Nintendo really hit it big with its newest Switch console. Not only did it successfully unite handheld and home consoles, but also singleplayer and cooperative titles, especially the sort that we call “couch co-op”. Pode is one of the games that pay homage to the classic co-op games, with its fantastic gameplay elements.
Simply speaking, Pode is an exploration puzzle game. You play as a rock called Bulder and a fallen star Glo. Using their unique abilities, the two of them have to solve ancient riddles in order to get to the top of Mount Fjellheim.
The best thing about Pode is that, although there’s an epic quest in the core of the game, there’s no sense of urgency. That’s especially felt during playing in a pair, where you and your buddy can sit back and enjoy working things out at your own pace in an ultra-chill, unhurried atmosphere.
Your friend and you can take the part of two interesting creatures. Bulder is the muscles of the duo, a big, heavy rock with the ability to eat and spit out items (who said Kirby?), move heavy blocks, sink in water, press down buttons, crack open hard seed pods and grow rock cavities. On the other hand, Glo is personified light and has no weight, but he can grow plants, activate flower mechanisms, can glide and walk on water, and illuminate symbols on the walls.
Some of the puzzles are quite obvious, but the game spends most of the time in huge rooms that hide tiny secrets and details that are easy to overlook.
Speaking of looks, Pode has very interesting visuals. In some other games, simple colors combined with huge rooms would create a dull affair, but developer studio Henchman & Goon made the color contrast so intense and vivid, you can’t help but feel awestruck. Similar things happen with animation, with all those flowers blooming, plants growing, and general outbursts of flora all over the levels.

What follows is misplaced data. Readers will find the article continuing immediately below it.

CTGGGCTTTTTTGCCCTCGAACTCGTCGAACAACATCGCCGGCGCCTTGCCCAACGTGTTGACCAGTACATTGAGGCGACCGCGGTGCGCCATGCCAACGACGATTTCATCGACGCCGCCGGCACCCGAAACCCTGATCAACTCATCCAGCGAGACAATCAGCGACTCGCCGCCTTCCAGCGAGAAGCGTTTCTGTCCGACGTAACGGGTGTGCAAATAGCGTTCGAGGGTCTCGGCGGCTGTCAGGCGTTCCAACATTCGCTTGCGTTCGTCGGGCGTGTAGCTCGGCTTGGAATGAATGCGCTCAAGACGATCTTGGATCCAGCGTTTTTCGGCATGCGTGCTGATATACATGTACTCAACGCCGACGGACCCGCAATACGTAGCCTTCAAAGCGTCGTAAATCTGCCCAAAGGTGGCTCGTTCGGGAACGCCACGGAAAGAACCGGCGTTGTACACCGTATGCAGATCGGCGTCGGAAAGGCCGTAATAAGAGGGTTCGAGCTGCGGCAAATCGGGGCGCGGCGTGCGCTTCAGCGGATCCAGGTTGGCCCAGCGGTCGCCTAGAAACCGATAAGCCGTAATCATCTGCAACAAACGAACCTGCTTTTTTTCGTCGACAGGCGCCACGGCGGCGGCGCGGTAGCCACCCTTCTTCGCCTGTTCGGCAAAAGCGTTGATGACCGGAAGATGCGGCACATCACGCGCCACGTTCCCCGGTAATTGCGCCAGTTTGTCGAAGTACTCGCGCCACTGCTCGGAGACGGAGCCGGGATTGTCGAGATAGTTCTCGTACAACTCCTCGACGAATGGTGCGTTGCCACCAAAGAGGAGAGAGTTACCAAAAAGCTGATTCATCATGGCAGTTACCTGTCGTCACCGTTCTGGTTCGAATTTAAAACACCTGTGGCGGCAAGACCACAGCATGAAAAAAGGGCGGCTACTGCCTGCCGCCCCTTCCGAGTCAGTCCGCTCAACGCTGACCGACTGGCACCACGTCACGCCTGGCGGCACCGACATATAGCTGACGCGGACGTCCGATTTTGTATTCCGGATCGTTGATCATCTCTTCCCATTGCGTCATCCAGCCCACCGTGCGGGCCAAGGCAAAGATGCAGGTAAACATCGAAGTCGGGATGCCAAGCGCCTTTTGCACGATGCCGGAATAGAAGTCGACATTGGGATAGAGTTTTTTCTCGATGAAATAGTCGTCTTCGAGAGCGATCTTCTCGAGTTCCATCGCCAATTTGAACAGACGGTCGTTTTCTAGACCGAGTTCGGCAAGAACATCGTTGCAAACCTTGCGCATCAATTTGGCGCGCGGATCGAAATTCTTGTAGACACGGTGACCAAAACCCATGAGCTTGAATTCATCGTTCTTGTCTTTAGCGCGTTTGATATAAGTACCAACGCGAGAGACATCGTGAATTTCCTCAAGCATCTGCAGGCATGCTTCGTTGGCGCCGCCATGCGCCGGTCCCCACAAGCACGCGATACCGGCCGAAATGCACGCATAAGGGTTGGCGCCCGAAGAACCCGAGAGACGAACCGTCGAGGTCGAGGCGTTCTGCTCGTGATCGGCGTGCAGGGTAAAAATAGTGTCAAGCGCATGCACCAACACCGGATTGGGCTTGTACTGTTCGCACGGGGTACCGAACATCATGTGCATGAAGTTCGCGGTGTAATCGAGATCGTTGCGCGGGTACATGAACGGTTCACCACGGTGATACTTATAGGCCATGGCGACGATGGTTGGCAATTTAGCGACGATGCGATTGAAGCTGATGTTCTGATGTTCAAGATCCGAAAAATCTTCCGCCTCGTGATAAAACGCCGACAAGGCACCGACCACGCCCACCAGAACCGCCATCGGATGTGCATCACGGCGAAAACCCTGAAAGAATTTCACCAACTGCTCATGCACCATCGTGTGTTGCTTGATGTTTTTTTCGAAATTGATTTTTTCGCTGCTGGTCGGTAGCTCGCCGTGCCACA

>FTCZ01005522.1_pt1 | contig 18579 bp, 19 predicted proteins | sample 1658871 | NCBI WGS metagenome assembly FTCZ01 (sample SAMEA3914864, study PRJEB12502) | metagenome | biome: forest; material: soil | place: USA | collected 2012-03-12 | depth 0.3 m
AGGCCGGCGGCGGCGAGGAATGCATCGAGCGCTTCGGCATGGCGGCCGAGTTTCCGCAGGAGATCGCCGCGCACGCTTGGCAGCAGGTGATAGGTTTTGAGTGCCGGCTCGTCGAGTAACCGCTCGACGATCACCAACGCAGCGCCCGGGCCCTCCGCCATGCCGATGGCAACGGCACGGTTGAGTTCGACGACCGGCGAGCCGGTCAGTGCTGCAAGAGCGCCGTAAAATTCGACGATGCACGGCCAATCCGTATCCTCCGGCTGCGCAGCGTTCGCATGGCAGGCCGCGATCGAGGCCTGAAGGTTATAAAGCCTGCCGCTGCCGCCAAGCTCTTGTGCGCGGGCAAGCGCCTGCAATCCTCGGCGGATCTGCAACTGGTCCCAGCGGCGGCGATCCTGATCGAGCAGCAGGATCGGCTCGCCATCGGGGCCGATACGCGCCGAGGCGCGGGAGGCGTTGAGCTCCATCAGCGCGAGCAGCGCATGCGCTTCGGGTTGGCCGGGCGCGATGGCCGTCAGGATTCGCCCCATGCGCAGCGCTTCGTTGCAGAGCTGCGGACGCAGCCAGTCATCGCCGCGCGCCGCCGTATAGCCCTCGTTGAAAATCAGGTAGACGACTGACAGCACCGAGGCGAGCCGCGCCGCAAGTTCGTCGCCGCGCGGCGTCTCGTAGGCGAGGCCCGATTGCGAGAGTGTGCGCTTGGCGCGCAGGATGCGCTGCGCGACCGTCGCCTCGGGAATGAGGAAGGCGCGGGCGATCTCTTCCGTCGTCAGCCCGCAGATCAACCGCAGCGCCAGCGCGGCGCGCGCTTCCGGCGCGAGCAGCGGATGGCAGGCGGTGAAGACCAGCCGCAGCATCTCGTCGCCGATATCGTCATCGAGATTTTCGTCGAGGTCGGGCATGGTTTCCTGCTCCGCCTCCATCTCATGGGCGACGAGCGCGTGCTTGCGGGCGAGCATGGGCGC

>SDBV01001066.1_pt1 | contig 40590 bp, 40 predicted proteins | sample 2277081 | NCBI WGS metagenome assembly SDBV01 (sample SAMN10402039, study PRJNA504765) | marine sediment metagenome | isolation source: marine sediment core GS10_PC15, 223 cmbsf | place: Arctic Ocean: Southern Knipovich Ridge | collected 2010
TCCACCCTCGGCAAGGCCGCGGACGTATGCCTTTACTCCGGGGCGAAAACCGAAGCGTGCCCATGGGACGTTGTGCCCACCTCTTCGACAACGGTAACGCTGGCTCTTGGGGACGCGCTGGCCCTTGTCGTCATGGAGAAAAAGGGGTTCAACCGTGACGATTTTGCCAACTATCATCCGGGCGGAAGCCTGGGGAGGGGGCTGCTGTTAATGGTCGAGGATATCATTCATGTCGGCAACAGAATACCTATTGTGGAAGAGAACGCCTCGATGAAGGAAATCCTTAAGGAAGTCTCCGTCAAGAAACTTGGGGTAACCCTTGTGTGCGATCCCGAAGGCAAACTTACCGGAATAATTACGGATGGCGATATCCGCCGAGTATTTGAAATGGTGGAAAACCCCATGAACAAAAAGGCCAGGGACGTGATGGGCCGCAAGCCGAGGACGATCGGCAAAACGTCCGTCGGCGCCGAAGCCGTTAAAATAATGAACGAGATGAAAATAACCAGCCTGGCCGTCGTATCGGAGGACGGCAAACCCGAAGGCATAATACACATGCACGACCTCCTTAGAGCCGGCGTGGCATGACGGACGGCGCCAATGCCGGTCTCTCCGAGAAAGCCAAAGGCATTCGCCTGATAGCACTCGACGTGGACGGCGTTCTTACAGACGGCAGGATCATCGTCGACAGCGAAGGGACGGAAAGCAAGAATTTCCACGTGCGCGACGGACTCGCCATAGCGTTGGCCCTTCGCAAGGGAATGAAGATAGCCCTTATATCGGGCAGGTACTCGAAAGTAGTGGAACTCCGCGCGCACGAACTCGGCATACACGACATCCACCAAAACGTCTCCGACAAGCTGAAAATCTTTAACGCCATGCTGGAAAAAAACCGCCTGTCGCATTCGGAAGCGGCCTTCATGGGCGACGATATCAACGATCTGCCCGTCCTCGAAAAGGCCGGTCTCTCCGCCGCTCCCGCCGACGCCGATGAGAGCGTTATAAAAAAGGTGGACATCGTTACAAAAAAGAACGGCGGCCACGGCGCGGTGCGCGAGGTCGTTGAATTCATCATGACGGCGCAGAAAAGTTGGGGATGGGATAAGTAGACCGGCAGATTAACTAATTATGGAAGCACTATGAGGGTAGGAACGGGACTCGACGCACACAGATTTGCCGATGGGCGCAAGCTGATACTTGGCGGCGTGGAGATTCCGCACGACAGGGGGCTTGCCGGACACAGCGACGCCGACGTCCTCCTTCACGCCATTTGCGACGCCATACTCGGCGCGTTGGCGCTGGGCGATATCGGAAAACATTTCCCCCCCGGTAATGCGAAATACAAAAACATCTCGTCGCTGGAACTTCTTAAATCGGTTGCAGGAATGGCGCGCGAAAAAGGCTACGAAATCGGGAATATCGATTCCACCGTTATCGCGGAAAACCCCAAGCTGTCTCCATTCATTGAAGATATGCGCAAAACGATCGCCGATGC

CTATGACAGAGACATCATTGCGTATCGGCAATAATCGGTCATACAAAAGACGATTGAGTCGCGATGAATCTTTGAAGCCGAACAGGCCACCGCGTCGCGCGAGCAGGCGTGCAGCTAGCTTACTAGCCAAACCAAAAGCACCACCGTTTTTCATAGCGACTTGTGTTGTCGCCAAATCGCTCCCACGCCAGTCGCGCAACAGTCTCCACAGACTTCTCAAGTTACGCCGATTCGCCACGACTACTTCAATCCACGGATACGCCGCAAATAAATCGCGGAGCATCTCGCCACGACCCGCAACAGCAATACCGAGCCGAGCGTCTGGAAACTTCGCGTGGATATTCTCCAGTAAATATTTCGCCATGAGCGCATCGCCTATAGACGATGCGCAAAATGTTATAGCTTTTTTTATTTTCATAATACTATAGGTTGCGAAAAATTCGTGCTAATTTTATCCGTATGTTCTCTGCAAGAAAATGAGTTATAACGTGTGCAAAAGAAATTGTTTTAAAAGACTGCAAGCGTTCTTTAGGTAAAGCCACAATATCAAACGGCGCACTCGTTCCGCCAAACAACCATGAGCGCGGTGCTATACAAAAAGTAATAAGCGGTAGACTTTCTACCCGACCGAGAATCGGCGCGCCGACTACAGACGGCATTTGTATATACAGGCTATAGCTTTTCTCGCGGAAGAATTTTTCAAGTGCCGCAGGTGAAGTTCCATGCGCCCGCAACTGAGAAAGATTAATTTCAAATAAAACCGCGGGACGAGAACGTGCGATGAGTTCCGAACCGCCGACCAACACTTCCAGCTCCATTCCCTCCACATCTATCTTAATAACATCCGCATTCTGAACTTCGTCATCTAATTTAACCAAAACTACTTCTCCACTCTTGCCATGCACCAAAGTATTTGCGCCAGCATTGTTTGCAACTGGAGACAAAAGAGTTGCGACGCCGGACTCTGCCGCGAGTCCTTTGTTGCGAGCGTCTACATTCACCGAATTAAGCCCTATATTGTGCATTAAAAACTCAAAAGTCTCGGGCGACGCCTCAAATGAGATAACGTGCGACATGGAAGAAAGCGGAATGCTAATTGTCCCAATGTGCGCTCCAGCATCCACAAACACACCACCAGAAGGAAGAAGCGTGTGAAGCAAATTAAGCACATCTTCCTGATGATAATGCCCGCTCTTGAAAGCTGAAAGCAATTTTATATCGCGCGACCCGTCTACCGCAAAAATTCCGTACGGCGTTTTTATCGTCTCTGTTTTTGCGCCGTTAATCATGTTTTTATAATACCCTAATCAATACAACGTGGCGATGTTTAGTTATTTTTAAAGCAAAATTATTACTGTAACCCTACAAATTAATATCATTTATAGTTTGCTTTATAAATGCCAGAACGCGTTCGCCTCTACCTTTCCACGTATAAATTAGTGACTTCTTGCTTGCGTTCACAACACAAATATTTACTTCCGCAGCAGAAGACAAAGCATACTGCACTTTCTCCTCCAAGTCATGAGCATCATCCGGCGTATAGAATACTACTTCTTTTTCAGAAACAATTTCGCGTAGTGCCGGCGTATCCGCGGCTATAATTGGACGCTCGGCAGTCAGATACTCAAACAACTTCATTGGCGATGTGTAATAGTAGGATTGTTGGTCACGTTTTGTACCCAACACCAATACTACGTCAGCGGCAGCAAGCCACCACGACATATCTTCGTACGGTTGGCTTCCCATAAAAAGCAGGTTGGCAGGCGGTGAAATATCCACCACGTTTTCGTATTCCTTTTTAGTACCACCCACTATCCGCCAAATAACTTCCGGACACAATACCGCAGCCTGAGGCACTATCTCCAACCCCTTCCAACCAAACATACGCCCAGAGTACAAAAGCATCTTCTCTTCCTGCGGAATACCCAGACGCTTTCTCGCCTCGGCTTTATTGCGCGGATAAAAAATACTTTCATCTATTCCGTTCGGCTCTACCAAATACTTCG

While you’re going through the said levels, you’ll get new mechanics for each character. These new abilities prevent you from getting too familiar with the gameplay, which would inevitably lead to boredom. With new abilities come new strategies, and you’ll need to strain the gears inside your head in order to overcome some challenges in the game.
As much as this game is enjoyable to play with another person, playing Pode in single-player is a bit tedious. You have to use both Bulder and Glo and to constantly switch between them to complete the tasks. It is possible to do, but it’s not even a bit as fun as doing it in a pair. Another thing that might bother the players is a static camera. Sometimes the view is very obscured, especially when the room is full of overgrown flora. The camera does a great job following you, but you can’t control it in any way.
Despite its flaws, this game is supremely fun to play in pairs, which is something that’s really missing from today’s games. Pode is a beautifully simple and fun game, and its challenging levels and relaxed atmosphere will attract young and old gamers alike.